If you're new to WordPress and you have interest in learning how to build WordPress themes, you should probably start with this method. Then once you have a good understand of the whole theme structure you can start building your themes from scratch as described in first method.

Now let's see the pros and cons of this method.

Pros

  1. Faster development cycle compared to the first method.
  2. You get really high quality code out of the box
  3. Semantic and SEO friendly code
  4. You get light weight and well-commented code
  5. Less prone to bugs

Cons

  1. It is still a bit tedious to build themes this way
  2. PHP / WordPress theme development required

That covers the 2nd method of PSD to WordPress conversion. Now let's jump to the next one.

3. PSD to WordPress conversion using a page builder

This method is probably the easiest one and good for everyone irrespective of whether you know PHP / WordPress coding or not. This is specially good if you're a web designer and are good at HTML and CSS but backend coding in PHP is something you're not good with.

In this method you take a feature rich base theme and a powerful page builder and then convert your designs to WordPress using this combination.

How it works is you use the base theme to set all the global layout elements like header, footer, layout width, colors, typography etc so that the structure of the site is ready. Then you use a page builder to build the content part of individual pages. So even if you do not know how to code but can customize a pre-built theme this method would work great for you.

We've listed down some of the most popular themes and page builders on our resources page that you can check out.

Pros

  1. Easiest way to convert PSD to WordPress
  2. Best for web designers who have basic frontend knowledge of HTML/CSS
  3. No PHP / WordPress development knowledge required
  4. Very fast method if you know how to use the theme and page builder

Cons

  1. Initial theme and page builder learning curve can be high
  2. Some page builders create highly bloated code
  3. Sites built this way are generally a bit slower that if built from scratch.

4. Automated WordPress conversion using software tools

There's another way to convert your PSD designs to WordPress and that is using automated tools like ExportKit to produce WordPress theme directly from PSD itself.

There's a nice tutorial for that here that you can checkout.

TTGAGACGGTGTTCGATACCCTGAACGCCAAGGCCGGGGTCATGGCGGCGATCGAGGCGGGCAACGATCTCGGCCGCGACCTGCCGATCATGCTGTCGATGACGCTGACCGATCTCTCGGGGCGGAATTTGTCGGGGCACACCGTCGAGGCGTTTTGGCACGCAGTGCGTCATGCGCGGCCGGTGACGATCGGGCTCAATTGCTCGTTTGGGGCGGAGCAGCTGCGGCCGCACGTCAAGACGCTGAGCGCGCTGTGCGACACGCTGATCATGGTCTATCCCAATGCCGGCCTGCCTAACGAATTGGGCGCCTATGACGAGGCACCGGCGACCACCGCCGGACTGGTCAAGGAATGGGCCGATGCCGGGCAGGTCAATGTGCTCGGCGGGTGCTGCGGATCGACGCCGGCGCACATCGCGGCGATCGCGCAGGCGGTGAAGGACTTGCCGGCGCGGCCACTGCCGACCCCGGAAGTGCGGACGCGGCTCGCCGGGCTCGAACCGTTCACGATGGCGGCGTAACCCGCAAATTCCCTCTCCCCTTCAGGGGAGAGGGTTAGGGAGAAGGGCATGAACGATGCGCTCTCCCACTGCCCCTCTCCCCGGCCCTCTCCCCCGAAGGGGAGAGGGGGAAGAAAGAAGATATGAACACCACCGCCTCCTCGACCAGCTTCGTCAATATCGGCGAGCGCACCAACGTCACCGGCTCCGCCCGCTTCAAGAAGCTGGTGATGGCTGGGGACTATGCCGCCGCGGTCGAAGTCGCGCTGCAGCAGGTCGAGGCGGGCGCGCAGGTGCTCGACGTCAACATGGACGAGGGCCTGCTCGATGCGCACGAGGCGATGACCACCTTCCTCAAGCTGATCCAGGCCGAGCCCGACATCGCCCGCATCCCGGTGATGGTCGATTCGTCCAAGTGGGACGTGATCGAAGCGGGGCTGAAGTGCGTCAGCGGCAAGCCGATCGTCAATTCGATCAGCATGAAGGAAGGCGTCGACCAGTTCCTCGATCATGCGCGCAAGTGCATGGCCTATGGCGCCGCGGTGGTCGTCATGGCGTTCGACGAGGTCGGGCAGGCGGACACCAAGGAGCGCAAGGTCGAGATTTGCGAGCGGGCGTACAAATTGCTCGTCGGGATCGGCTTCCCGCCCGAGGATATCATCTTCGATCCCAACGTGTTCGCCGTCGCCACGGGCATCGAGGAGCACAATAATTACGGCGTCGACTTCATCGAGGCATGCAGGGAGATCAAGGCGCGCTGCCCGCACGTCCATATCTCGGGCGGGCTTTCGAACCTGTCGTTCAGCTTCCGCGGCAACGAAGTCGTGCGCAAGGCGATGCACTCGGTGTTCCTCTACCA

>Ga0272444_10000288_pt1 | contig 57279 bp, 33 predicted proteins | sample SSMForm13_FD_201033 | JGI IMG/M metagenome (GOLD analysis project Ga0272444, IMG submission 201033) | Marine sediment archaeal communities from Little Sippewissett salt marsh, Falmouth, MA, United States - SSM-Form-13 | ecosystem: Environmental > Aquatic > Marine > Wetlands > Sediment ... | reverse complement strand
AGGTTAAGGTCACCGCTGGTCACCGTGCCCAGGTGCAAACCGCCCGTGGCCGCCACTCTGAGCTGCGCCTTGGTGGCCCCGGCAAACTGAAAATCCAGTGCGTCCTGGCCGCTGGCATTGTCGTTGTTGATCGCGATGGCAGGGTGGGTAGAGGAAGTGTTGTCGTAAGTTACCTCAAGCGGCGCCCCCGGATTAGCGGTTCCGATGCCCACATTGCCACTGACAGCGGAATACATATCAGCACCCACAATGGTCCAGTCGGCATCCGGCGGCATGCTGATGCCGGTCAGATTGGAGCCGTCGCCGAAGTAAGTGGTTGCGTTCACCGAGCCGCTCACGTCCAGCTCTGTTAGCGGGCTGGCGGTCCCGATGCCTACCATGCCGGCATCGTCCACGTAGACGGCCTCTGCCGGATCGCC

Although this may seem like a great way and might be really useful for some simpler projects, we've found that no matter what, 3rd party tools can never match the quality of code that can be produced by actual humans.

Also for more complex designs, it becomes extremely difficult to setup these tools and let it produce a decent enough code base. Instead you can spend the same amount of time writing the code and get your theme ready in no time.

We strongly believe that design and code are two different worlds altogether and should always be kept separate and dealt with independently. But if you're keen at using 3rd party tools, you can surely checkout ExportKit.

Pros

  1. Extremely fast way to do it
  2. Needs you to know only basic WordPress template structure
  3. You can develop your theme while designing the website
  4. Low cost option

Cons

  1. Bloated code
  2. Not good for complex designs

5. Hands-free conversion with 3rd party service providers

If the above methods look like too much work and you do not have the time to do it all yourself, you can hire someone to do it for you. There are thousands on WordPress developers out there who would be happy to do it for you.

We've created a separate article that covers the 5 best PSD to WordPress service providers in the market from our own past experience working with each of them.

Pros

  1. Hands-free PSD to WordPress conversion
  2. You do not need to know any coding
  3. You can spend more time on other things in your business
  4. If your budget permits you can hire really excellent developers who can deliver world class code to you

Cons

  1. It'll cost you money because it's not a DIY method.
  2. It's difficult to find trusted developers who can deliver pixel-perfect conversion without wasting your time or money.
  3. Less control over quality of code.

So there you go, that's the 5th and last method we had for you.

Conclusion

PSD to WordPress conversion is not rocket science and if you know how to you in PHP you can pull it off pretty easily yourself by following the above mentioned methods. But even if you do not know how to code, you have other ways in which you can do it.

We hope you found this detailed tutorial helpful. Leave a comment below to share your thoughts.